Last ResortSince 1997, Sisters in Crime has published anthologies of members’ crime fiction works. Each collection was well received with their newest addition, The LAst Resort as no exception. A stunningly extraordinary collection of fiction shorts, the book overall, combines elements that make for a deliciously wicked elixir of potently intriguing portrayals of lives at their last resort, near drowning, immersed in the murky waters of the underbelly of morality that thrives in Los Angeles. Read the rest of this entry »

Death at an English Wedding (Murder on Location) (Volume 7) by Sara Rosett

Reviewed by Caryn St. Clair

Death at an English WeddingDeath at an English Wedding finds Americans Kate and Alex, the location scouts scouting for a venue for their own wedding. Well, not really, as when the book opens they have all of the details for their wedding secured, which is good since their wedding is a mere three weeks away. For people “in the business,” it would seem logical that all would run smoothly, but family has a way of complicating things and both Alex and Kate have some doozies for family members.

The first complication surfaces when Kate picks up her mother at the airport. Always a bit flighty and unpredictable, her mother is sketchy on details as to whom the younger man is that Kate saw her with in the coffee shop. Her mom brushes the incident off as nothing but fellow passengers chatting after their flight, but Kate knowing her mother well, knows there is more to the conversation than that. It is a few chapters later before the details start to come out and, as one might expect, none if of those details are good. Read the rest of this entry »

A Shimmer of Hummingbirds: A Birder Murder Mystery by Steve Burrows

Reviewed by Caryn St. Clair

A Shimmer of HummingbirdsDetective Chief JeJeune is one of the most unusual protagonists I have run across in my reading. Canadian by birth, he fled Canada amid a family scandal which continues to threaten his new life in Norfolk, England. Jejuene, besides being a Detective Chief is also an avid birder giving these books an interesting twist. Though filled with birds, birding terms and bird facts, these are not the cozies one might expect. Make no mistake, the Domenic Jejuene books are police procedurals.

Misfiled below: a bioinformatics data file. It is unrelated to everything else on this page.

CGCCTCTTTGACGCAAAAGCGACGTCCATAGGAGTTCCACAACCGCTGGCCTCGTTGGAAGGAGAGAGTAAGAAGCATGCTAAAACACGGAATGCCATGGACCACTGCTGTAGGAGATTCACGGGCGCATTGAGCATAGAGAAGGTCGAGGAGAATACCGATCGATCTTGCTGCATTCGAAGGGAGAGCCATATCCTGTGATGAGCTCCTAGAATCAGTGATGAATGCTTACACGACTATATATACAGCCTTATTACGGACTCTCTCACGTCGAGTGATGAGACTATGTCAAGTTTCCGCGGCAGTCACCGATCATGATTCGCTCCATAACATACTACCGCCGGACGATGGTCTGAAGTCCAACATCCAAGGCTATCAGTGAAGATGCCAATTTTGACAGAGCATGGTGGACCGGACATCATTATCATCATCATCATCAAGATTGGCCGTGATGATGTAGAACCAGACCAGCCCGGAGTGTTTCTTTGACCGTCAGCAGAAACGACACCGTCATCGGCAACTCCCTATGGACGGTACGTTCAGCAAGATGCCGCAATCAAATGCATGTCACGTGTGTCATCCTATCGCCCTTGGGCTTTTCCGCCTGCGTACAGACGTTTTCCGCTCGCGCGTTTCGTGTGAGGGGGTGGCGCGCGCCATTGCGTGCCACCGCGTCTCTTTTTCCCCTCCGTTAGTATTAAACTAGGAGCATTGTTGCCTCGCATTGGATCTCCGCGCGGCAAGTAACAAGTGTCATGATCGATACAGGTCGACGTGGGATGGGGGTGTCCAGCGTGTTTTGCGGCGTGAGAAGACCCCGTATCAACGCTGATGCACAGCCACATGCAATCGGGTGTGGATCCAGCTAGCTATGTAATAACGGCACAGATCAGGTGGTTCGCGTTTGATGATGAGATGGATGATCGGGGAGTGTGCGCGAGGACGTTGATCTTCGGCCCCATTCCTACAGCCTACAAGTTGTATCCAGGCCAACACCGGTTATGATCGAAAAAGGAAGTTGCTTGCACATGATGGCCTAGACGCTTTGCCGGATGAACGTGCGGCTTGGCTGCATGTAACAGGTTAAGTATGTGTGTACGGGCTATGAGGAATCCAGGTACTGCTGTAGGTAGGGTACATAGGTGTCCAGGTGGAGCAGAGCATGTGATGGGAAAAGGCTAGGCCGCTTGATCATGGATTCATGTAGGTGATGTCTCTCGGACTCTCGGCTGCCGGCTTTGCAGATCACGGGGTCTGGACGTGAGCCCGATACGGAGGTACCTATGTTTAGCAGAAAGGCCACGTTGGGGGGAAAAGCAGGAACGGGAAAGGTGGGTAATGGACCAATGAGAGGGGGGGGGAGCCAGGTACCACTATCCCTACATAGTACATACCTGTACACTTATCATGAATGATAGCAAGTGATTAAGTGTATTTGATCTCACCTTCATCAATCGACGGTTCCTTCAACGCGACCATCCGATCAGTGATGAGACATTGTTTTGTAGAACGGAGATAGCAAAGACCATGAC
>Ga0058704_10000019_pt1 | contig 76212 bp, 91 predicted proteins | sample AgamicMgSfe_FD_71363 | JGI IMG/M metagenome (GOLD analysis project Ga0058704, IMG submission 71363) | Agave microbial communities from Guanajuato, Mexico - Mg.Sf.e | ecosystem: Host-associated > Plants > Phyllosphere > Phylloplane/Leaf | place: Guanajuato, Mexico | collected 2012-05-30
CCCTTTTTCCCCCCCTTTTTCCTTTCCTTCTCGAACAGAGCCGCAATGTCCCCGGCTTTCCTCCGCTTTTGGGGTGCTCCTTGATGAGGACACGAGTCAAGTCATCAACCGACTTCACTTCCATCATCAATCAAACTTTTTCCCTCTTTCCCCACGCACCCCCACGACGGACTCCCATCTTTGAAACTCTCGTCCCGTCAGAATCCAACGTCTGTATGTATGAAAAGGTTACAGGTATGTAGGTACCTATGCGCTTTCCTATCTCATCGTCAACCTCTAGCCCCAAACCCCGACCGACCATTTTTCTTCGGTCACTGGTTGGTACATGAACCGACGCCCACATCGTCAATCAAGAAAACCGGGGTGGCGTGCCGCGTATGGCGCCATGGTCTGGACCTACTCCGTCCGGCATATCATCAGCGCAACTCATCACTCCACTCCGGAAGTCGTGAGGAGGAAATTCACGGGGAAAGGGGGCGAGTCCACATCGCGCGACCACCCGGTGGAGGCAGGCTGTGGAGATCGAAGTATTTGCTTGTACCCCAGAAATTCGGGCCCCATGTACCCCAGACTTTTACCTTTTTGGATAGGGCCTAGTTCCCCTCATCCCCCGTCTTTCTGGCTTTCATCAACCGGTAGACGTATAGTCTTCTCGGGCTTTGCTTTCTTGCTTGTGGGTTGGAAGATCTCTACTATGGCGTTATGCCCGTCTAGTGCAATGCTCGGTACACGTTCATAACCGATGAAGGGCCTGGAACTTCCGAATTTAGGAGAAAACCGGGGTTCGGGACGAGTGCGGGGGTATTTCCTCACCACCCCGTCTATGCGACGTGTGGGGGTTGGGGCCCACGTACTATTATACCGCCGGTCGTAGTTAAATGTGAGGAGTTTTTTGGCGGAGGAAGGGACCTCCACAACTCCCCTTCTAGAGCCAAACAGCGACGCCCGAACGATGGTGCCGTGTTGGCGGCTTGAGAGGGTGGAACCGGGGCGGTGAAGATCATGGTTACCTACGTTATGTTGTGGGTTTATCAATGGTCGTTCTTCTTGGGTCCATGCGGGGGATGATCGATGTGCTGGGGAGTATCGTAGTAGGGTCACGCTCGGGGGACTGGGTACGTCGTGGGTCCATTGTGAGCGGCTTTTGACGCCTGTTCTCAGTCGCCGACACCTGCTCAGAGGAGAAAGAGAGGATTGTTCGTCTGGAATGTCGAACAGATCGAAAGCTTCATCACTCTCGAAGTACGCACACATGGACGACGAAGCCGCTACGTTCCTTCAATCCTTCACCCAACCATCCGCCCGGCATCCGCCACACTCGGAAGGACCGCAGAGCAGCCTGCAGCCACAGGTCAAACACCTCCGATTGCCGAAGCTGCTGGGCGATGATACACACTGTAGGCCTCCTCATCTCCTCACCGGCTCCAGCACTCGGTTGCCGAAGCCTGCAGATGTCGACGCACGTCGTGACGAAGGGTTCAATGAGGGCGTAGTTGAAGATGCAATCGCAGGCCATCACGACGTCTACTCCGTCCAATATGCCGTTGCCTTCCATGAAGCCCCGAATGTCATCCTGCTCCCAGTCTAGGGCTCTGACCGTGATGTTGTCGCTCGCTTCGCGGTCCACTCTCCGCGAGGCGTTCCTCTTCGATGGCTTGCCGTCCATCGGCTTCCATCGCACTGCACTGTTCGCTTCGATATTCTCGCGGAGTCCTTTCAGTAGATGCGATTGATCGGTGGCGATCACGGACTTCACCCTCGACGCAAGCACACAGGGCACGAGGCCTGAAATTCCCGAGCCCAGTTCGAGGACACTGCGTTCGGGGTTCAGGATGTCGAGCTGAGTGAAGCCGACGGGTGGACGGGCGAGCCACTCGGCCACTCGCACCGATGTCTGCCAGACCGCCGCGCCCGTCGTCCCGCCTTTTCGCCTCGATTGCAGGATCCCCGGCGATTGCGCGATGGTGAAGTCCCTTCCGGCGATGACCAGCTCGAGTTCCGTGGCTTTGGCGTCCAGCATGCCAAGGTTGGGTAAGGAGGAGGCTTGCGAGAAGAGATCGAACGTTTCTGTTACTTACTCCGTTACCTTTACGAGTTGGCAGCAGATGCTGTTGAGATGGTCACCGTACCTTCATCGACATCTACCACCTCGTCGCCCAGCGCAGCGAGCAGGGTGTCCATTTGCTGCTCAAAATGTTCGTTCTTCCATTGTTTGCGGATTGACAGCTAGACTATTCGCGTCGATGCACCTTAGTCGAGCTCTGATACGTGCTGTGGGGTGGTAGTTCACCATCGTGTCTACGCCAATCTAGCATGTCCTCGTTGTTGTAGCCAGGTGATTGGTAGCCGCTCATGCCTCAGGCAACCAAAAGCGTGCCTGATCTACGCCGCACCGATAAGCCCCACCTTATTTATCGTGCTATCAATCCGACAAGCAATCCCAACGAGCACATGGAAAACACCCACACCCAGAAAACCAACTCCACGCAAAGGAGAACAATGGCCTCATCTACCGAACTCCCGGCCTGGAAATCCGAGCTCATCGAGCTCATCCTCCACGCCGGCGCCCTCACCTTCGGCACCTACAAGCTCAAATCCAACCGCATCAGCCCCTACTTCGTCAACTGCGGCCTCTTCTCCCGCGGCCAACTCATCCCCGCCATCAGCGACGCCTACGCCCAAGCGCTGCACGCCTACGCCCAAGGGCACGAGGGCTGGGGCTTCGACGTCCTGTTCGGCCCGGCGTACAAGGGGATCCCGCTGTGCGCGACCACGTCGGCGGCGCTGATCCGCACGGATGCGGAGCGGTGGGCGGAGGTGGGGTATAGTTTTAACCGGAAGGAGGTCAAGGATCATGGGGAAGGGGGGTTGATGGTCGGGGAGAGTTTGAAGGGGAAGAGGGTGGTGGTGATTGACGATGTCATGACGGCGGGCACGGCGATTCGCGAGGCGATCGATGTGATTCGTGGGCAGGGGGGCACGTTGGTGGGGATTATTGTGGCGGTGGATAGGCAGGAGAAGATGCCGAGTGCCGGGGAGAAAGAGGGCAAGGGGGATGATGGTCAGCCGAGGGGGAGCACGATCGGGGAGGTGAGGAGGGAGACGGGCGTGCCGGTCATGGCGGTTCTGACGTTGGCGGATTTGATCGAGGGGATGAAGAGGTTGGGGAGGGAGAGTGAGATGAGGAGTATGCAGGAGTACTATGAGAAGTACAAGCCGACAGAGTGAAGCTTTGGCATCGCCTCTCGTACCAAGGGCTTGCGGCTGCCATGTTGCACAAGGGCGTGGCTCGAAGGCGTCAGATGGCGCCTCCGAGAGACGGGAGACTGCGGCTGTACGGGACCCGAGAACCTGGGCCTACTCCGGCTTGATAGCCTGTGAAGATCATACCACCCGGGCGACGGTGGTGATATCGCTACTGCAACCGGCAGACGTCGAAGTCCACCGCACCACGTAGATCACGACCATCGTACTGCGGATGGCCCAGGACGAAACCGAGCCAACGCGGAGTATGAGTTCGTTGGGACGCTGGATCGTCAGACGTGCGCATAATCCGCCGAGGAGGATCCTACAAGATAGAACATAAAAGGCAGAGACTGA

There are three main threads interwoven in A Shimmer of Hummingbirds. Jejuene has planned a birding trip to Colombia to capture as many of the varieties of native hummingbirds as he can for his life list. He also has every intention of doing a little nosing around to see if he can find out more about the legal problems his brother is facing. His superior is well aware JeJuene’s real purpose in the trip, but realizes that nothing she says will change his mind. So off Jejeune goes on his South American adventure while back home Norfolk life continues. Marvin Laraby, JeJuene’s former boss has been named JeJeune’s temporary replacement. The two men did not part on friendly terms so those who worked under Jejuene are at a loss as to how much to share with JeJeune when he calls in. When JeJuene hears of an apparent accident which injures Lindy, JeJuene’s love interest, he asks one of his colleagues to on the sly look into a particular criminal that he and Laraby helped put away. Lastly, a woman is found murdered in her home. All of the evidence points to the motive as something to do with an offer on a project involving drones and reforestation.

Burrows seems to have some environmental twist in some part of the plots in each of his books. This one has two. The obvious one is the need for there to be reforestation in England and the second concerns the natives of Colombia being put at risk by tourists and specifically birders. He includes some notes at the end concerning the second. Read the rest of this entry »

The Girl on the Bridge: A McCabe and Savage Thriller (McCabe and Savage Thrillers) by James Hayman

Reviewed by Vickie Daley

The Girl on the BridgeThe Girl on the Bridge is the 5th offering in the McCabe and Savage thriller series. It is certainly a stand-alone and you can feel confident that you didn’t miss anything with the other four. I would certainly give them a try.